"Unmanifest" refers to something that doesn't exist. It begs the question, "Are there multiple types of existence, or is existence an absolutely abstract category, admitting only one of two possible values?
"Non-existent" and "unmanifest" are useful adjectives, given the grammar of our language. A writer might say, "The General found supplies non-existent." That doesn't mean he actually found supplies (objects) that were non-existent. It does mean that he came to understand there were no supplies. "Non-existent supplies" is a formulation that describes a situation. "Non-existent" isn't meant to describe "supplies" (unless the intent is humor.)
"Unmanifest" can be used to describe qualities that are absent. "The General's courage is as of yet unmanifest." Courage is a quality that a person may, or may not, manifest. Here "unmanifest courage" describes an evaluation of the General, but "unmanifest" is not really an adjective describing his "courage". "Manifest" and "Unmanifest" describe things that don't have physical existence, or the nature of whose physicality is ephemeral (eg. a smile or a thought).
A thought is a particularly good example of physical and non-physical reality interacting. We sometimes consider a thought as an abstract reality, that doesn't require a living person to be thinking. Thoughts can reside in books, grammatically, at least. And since thoughts can be expressed in so many various ways, it seems that they are not dependent on any particular physical objects. And yet our own, current thoughts have quite a tangible reality to us. If it is not actually our thought that is tangible to us, then at least the sensory experience that gives rise to it is. But I feel that I experience my thoughts as much as I experience light, sound, heat or cold. So is a thought an abstract or a tangible thing? Or both? Is my thought an expression (or manifestation) of an abstract thought? I want to say yes to the latter, but it leads me to the idea that something can be unmanifest, and yet exist.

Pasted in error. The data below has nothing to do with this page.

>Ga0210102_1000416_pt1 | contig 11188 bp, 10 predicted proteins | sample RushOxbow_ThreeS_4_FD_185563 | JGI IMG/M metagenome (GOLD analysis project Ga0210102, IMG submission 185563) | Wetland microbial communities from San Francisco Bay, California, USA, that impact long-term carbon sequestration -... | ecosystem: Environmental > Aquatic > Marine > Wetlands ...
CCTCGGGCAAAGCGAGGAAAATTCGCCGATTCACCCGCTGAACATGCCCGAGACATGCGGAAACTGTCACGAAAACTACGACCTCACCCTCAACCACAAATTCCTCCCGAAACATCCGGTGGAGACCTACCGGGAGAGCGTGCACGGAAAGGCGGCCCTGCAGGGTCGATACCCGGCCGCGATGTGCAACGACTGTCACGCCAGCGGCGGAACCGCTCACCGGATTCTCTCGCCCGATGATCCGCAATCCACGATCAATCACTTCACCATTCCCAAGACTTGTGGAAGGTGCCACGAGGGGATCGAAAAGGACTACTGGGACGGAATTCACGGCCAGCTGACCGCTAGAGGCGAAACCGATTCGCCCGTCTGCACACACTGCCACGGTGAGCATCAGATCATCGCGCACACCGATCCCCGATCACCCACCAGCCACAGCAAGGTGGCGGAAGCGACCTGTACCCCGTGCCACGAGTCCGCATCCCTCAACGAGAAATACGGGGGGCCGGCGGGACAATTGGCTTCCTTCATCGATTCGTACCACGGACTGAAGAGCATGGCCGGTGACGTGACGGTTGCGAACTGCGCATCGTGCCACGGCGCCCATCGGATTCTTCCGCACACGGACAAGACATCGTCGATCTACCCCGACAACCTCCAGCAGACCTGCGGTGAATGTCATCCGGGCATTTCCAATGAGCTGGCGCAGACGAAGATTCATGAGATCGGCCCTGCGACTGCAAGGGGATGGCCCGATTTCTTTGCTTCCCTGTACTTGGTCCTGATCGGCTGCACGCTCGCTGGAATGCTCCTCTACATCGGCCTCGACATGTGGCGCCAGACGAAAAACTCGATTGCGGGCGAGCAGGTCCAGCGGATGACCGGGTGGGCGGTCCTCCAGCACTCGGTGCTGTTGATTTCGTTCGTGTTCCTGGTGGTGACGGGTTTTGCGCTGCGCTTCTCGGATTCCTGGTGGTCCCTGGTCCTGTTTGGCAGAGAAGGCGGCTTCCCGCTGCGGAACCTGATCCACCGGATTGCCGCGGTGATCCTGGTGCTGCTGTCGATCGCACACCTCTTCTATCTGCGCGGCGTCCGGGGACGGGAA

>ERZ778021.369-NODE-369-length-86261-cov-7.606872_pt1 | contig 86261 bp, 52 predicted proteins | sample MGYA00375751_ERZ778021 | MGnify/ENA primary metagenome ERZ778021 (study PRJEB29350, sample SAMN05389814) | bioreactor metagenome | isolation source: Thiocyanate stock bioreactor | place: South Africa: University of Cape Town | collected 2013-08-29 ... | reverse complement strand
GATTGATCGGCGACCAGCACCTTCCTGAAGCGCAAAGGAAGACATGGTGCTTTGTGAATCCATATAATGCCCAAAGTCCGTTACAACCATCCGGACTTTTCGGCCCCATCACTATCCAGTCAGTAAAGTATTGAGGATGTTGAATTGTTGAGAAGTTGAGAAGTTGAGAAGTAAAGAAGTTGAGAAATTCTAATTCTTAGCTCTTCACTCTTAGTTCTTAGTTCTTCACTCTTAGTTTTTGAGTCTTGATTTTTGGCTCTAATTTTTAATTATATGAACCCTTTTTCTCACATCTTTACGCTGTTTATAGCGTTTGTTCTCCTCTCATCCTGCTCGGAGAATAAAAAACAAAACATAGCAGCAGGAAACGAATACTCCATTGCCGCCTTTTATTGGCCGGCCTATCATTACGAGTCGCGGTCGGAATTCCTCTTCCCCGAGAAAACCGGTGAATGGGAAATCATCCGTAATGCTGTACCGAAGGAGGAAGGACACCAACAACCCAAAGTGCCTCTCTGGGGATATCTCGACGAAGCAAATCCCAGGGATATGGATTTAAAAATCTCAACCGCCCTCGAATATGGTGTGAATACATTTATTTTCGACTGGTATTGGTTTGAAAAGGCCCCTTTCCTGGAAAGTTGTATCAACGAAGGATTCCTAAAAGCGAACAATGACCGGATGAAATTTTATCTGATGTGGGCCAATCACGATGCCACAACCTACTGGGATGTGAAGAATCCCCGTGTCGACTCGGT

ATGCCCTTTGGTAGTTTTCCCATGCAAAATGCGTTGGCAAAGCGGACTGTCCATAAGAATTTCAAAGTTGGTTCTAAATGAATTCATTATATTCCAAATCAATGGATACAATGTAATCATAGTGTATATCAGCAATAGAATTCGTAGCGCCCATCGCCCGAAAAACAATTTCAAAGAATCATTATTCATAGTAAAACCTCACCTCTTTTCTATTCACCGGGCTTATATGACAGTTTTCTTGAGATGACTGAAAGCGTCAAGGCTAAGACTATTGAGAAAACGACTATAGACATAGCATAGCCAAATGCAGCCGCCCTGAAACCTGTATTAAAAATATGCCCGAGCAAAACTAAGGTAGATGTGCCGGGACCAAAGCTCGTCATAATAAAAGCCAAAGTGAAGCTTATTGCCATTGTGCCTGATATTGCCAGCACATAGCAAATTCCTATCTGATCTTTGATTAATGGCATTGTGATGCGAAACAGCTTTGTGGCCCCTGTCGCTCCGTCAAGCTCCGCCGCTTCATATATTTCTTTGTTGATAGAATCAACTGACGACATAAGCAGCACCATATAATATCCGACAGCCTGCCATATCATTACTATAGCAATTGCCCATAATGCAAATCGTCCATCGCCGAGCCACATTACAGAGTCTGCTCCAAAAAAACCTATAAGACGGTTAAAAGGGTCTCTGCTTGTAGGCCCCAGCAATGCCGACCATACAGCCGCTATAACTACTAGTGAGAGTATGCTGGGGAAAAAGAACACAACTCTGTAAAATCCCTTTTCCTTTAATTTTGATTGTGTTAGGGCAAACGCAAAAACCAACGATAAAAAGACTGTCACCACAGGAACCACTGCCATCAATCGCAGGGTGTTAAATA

Existence has a strong implication of physical reality in my thinking. I don't want to BE a thing that exists only in logic or imagination. I want to BE a physical body. Existence, other than physical existence, is fine for prime numbers between 1 and 10, but I don't find it appealing. To much like not being alive, which is too much like being dead. So, I want for "existence" to really mean "physical existence". I don't want to be unmanifest, because is seems too much like not being around at all.
But if you have a strict definition of existence - that it can only on or off, true or false - then an individual person's existence is on shaky ground. The working definitions we use to define ourselves fail at the boundaries. Are you your will? Your sensory experience? Your body? Some combination of these?
The thing most present and tangible in your existence is also the thing least definable. And the thing you cannot ever experience as an object, is also the experience itself. It is only an abstract idea, and yet it is all you have ever known. I still don't feel like I have myself figured out.